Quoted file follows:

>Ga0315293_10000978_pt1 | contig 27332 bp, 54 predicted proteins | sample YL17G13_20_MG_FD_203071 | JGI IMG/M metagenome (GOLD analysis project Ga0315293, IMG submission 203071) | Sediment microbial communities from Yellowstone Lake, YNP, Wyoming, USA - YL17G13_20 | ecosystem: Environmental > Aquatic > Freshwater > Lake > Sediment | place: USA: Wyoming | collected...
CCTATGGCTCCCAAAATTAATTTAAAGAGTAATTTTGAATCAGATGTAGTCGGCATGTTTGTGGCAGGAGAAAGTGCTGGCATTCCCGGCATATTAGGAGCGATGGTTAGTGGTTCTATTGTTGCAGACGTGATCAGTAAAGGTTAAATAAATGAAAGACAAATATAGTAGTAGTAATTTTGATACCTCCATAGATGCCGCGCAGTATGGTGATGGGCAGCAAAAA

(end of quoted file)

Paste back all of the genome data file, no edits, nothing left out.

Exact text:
>Ga0315293_10000978_pt1 | contig 27332 bp, 54 predicted proteins | sample YL17G13_20_MG_FD_203071 | JGI IMG/M metagenome (GOLD analysis project Ga0315293, IMG submission 203071) | Sediment microbial communities from Yellowstone Lake, YNP, Wyoming, USA - YL17G13_20 | ecosystem: Environmental > Aquatic > Freshwater > Lake > Sediment | place: USA: Wyoming | collected...
CCTATGGCTCCCAAAATTAATTTAAAGAGTAATTTTGAATCAGATGTAGTCGGCATGTTTGTGGCAGGAGAAAGTGCTGGCATTCCCGGCATATTAGGAGCGATGGTTAGTGGTTCTATTGTTGCAGACGTGATCAGTAAAGGTTAAATAAATGAAAGACAAATATAGTAGTAGTAATTTTGATACCTCCATAGATGCCGCGCAGTATGGTGATGGGCAGCAAAAA